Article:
To even begin to understand India in the manner of bibliosoph or a cataloger is, in my view, exercise in utter futility. It is complex system that does not attract bibliognosts readily. It is a multi-dimensional, complex, nonlinear, dynamical system with utterly unpredictable behaviour. We expect completely deterministic results. What we get instead is confusion to the chronicler/observer. Welcome to an anarchic chaos trapped inside a complex and seemingly orderly democracy. We are dealing with a complex chaotic system.

To try and find neat/precise solutions in such chaotic dynamical systems is a somewhat specious and nugatory exercise. And that is what chroniclers like Mr Mungee have tried to do. They try and find closed form descriptions by defining it as a problem that is in need of a solution! 

A more compelling and persuasive approach would be to ask if there is a steady state in such systems and how we might approach such a steady state which is even partially describable!

However, we did not come to classify (or even understand) India. We came, instead, because we needed to classify and understand ourselves

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So Mr Mugee arrived with an expectation of seeing Shriman Friedman's India and immediately carried out a task of cataloging that a senior librarian would have been proud of.

Immediately after that, he saw himself become more and more Indian and he hated himself for it. And that is where his problems really commenced. And this is where we begin to address the "eyes open" weasel word. 

Mr Mungee started to hate himself for designating separate dinnerware for his maid and for his family, because his children were down with amoebiasis! He was advised that it may have arisen from his maid's lack of hygiene. The maid who probably cooked his clean food and cleaned his house of unwanted bacterial elements was sadly responsible for introducing these unwanted elements into the body of his family. Ironic. But that is not the point. The point is that Mr Mungee designated separate plates and hated himself for it.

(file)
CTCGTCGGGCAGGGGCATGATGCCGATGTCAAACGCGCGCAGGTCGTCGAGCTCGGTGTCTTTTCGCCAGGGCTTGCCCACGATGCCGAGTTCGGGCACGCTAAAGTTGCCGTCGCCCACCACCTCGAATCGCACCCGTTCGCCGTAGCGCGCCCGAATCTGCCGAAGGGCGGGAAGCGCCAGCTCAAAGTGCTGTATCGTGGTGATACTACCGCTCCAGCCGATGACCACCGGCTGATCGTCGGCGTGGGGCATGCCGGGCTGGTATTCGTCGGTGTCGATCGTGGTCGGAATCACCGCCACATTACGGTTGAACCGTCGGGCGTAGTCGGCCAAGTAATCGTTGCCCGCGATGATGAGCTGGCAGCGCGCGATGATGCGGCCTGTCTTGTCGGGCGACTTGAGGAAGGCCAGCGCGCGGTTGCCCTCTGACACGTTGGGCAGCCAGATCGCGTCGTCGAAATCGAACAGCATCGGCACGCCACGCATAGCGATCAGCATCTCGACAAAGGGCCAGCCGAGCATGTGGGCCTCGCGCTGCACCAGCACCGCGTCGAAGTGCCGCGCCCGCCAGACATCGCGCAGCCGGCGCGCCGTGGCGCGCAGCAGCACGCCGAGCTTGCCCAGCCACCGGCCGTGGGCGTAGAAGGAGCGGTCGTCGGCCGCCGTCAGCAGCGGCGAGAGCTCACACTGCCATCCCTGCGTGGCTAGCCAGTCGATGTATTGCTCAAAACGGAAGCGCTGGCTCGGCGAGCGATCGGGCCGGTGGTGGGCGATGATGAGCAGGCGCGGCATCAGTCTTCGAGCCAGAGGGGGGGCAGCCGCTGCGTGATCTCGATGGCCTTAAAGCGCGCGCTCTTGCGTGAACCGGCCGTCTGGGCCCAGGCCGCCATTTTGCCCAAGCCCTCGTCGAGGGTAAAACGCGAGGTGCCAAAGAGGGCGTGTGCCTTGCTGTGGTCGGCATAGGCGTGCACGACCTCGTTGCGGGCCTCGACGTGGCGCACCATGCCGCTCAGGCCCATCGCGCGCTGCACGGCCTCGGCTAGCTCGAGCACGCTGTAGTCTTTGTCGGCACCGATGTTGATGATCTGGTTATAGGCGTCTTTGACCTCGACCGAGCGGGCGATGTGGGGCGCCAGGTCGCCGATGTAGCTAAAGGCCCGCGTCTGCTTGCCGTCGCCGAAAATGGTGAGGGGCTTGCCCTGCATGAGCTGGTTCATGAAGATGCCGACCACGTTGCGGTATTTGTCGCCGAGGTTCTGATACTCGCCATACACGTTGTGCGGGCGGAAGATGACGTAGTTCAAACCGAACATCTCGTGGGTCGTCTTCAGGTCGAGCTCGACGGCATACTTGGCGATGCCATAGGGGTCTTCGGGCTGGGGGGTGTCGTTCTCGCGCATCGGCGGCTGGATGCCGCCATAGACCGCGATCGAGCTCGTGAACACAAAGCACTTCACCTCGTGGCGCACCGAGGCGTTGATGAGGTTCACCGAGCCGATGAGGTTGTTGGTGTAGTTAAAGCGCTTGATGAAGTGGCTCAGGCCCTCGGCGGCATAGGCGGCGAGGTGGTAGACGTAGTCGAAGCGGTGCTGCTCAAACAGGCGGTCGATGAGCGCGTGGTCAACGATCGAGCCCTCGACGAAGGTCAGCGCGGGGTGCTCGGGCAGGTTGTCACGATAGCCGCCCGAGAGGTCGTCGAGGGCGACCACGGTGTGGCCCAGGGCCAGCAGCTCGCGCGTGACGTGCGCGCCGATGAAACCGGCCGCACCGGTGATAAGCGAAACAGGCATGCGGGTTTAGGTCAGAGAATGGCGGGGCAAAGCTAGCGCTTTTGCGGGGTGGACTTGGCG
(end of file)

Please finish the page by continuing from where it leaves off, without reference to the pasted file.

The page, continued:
Like all his workmates and friends, Mr Mungee's cycle of distrust in his driver drove him to despair. 

Mr Mungee was locked in a road-rage incident against a hawker who dared to block his car's path. How dare "bullock cart India" block the progress of "airplane India"?

Mr Mungee saw him being continually confronted by deception and with each such mendacious behaviour, he found himself sucked into a vortex of trust-deficit that afflicts much of Indian society. And he hated it.

These are very honest accounts of a journey that Mr Mungee did not like. His was a compelling battle against who he was becoming! For him what he was becoming was a constant affray on his senses. And he was losing. Constantly.

He took the only action he could, to rebel against the "surrealistically familiar stranger" inside him. He quit to escape from inertia and denial.

This is really the crux of the decision in my view. Factors like "appropriate expectation setting" and "cataloging librarians" are useful but not critical in any journey like the one Mr Mungee undertook. What is of greatest importance is the battle within. 

And this is the battle that one faces in India. And provided one does not lapse into either inertia or denial, the resulting lesson is one that India is most capable of teaching.